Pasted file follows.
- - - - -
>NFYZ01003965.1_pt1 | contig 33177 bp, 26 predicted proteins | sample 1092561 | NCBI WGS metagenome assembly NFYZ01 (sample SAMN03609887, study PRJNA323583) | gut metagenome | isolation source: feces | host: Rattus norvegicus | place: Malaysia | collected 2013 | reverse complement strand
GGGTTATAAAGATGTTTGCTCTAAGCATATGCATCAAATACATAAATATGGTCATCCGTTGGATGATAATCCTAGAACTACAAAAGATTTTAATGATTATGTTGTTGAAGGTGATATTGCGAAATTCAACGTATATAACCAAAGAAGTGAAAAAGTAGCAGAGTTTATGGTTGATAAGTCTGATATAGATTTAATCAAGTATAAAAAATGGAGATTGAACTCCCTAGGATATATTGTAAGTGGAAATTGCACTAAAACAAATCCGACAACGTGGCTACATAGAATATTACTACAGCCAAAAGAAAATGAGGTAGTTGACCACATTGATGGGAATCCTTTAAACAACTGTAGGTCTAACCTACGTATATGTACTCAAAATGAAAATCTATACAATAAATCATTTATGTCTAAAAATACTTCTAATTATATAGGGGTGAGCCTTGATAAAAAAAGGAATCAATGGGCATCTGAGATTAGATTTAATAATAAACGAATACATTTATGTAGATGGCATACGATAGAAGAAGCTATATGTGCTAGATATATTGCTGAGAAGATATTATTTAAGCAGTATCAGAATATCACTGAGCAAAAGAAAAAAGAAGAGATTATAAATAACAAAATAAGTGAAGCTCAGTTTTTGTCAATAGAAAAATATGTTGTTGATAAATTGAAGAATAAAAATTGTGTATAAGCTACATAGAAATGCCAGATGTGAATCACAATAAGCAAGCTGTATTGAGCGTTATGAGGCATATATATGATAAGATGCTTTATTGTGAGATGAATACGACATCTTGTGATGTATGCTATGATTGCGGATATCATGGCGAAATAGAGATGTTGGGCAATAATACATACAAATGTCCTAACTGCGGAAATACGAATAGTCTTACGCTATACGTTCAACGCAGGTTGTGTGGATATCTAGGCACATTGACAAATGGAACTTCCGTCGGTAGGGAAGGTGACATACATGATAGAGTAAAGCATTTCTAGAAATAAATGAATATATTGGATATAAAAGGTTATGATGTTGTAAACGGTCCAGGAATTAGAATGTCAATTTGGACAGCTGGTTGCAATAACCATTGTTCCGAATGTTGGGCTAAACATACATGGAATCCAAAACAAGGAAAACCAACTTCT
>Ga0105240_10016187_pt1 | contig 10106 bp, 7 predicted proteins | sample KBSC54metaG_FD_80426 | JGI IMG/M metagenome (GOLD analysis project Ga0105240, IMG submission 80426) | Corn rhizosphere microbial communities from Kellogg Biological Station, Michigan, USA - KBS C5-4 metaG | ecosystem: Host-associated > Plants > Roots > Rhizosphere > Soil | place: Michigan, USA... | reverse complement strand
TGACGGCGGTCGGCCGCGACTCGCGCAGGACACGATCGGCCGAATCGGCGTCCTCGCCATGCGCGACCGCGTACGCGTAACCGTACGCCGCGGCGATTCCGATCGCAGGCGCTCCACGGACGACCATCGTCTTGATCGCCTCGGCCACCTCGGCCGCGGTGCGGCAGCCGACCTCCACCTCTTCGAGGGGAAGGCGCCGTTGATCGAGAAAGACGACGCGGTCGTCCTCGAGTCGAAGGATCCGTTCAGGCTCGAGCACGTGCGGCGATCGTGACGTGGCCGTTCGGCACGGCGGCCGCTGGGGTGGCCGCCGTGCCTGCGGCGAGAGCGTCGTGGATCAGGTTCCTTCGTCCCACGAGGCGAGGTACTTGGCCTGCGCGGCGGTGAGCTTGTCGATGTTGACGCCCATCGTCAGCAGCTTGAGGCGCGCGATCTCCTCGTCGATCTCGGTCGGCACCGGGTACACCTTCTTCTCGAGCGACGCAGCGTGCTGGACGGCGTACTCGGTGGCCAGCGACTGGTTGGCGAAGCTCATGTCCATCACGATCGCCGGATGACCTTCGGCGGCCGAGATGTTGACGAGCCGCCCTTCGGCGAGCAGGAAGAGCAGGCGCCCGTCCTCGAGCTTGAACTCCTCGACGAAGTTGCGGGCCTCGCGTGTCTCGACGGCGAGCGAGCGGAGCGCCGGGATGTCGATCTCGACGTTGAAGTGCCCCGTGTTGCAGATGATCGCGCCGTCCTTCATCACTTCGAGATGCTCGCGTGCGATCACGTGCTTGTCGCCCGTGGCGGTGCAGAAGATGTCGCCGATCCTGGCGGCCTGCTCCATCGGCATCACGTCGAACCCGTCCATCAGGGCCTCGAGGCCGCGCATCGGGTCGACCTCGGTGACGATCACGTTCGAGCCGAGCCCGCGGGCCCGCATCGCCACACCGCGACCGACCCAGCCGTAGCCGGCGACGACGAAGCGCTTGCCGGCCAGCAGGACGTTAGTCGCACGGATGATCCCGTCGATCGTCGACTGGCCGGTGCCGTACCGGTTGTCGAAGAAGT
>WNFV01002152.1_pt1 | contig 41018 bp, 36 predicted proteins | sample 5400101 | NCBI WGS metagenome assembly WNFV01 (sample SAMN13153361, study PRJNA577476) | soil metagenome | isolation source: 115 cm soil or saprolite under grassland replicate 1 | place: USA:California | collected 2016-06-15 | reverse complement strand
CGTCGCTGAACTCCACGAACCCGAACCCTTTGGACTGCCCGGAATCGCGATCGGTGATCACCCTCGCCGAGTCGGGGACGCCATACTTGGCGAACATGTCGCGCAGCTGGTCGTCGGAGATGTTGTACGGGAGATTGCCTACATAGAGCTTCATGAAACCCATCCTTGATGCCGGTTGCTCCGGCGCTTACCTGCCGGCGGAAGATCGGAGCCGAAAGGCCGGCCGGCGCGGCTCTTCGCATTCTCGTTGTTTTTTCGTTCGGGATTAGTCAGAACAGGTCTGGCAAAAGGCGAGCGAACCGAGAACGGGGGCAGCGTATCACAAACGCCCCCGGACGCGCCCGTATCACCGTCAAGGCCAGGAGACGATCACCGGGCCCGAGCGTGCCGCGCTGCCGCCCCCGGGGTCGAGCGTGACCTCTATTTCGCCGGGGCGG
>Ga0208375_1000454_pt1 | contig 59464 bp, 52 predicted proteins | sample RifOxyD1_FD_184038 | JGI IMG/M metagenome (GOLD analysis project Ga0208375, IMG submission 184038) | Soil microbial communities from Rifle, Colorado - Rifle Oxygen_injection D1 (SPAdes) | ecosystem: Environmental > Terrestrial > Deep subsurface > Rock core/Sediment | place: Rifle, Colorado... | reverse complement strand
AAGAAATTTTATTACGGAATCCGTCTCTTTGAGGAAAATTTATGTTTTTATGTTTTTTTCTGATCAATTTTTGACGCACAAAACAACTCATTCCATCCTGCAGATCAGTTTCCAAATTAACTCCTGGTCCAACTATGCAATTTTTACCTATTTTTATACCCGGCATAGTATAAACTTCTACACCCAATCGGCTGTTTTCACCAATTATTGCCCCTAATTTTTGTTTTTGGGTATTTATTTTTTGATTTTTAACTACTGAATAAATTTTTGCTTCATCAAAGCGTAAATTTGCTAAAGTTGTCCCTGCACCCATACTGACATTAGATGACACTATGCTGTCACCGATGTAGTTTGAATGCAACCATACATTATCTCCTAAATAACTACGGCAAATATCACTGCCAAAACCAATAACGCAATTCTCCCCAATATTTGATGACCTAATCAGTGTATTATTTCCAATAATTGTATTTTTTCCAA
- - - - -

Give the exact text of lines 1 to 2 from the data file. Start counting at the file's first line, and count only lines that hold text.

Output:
>NFYZ01003965.1_pt1 | contig 33177 bp, 26 predicted proteins | sample 1092561 | NCBI WGS metagenome assembly NFYZ01 (sample SAMN03609887, study PRJNA323583) | gut metagenome | isolation source: feces | host: Rattus norvegicus | place: Malaysia | collected 2013 | reverse complement strand
GGGTTATAAAGATGTTTGCTCTAAGCATATGCATCAAATACATAAATATGGTCATCCGTTGGATGATAATCCTAGAACTACAAAAGATTTTAATGATTATGTTGTTGAAGGTGATATTGCGAAATTCAACGTATATAACCAAAGAAGTGAAAAAGTAGCAGAGTTTATGGTTGATAAGTCTGATATAGATTTAATCAAGTATAAAAAATGGAGATTGAACTCCCTAGGATATATTGTAAGTGGAAATTGCACTAAAACAAATCCGACAACGTGGCTACATAGAATATTACTACAGCCAAAAGAAAATGAGGTAGTTGACCACATTGATGGGAATCCTTTAAACAACTGTAGGTCTAACCTACGTATATGTACTCAAAATGAAAATCTATACAATAAATCATTTATGTCTAAAAATACTTCTAATTATATAGGGGTGAGCCTTGATAAAAAAAGGAATCAATGGGCATCTGAGATTAGATTTAATAATAAACGAATACATTTATGTAGATGGCATACGATAGAAGAAGCTATATGTGCTAGATATATTGCTGAGAAGATATTATTTAAGCAGTATCAGAATATCACTGAGCAAAAGAAAAAAGAAGAGATTATAAATAACAAAATAAGTGAAGCTCAGTTTTTGTCAATAGAAAAATATGTTGTTGATAAATTGAAGAATAAAAATTGTGTATAAGCTACATAGAAATGCCAGATGTGAATCACAATAAGCAAGCTGTATTGAGCGTTATGAGGCATATATATGATAAGATGCTTTATTGTGAGATGAATACGACATCTTGTGATGTATGCTATGATTGCGGATATCATGGCGAAATAGAGATGTTGGGCAATAATACATACAAATGTCCTAACTGCGGAAATACGAATAGTCTTACGCTATACGTTCAACGCAGGTTGTGTGGATATCTAGGCACATTGACAAATGGAACTTCCGTCGGTAGGGAAGGTGACATACATGATAGAGTAAAGCATTTCTAGAAATAAATGAATATATTGGATATAAAAGGTTATGATGTTGTAAACGGTCCAGGAATTAGAATGTCAATTTGGACAGCTGGTTGCAATAACCATTGTTCCGAATGTTGGGCTAAACATACATGGAATCCAAAACAAGGAAAACCAACTTCT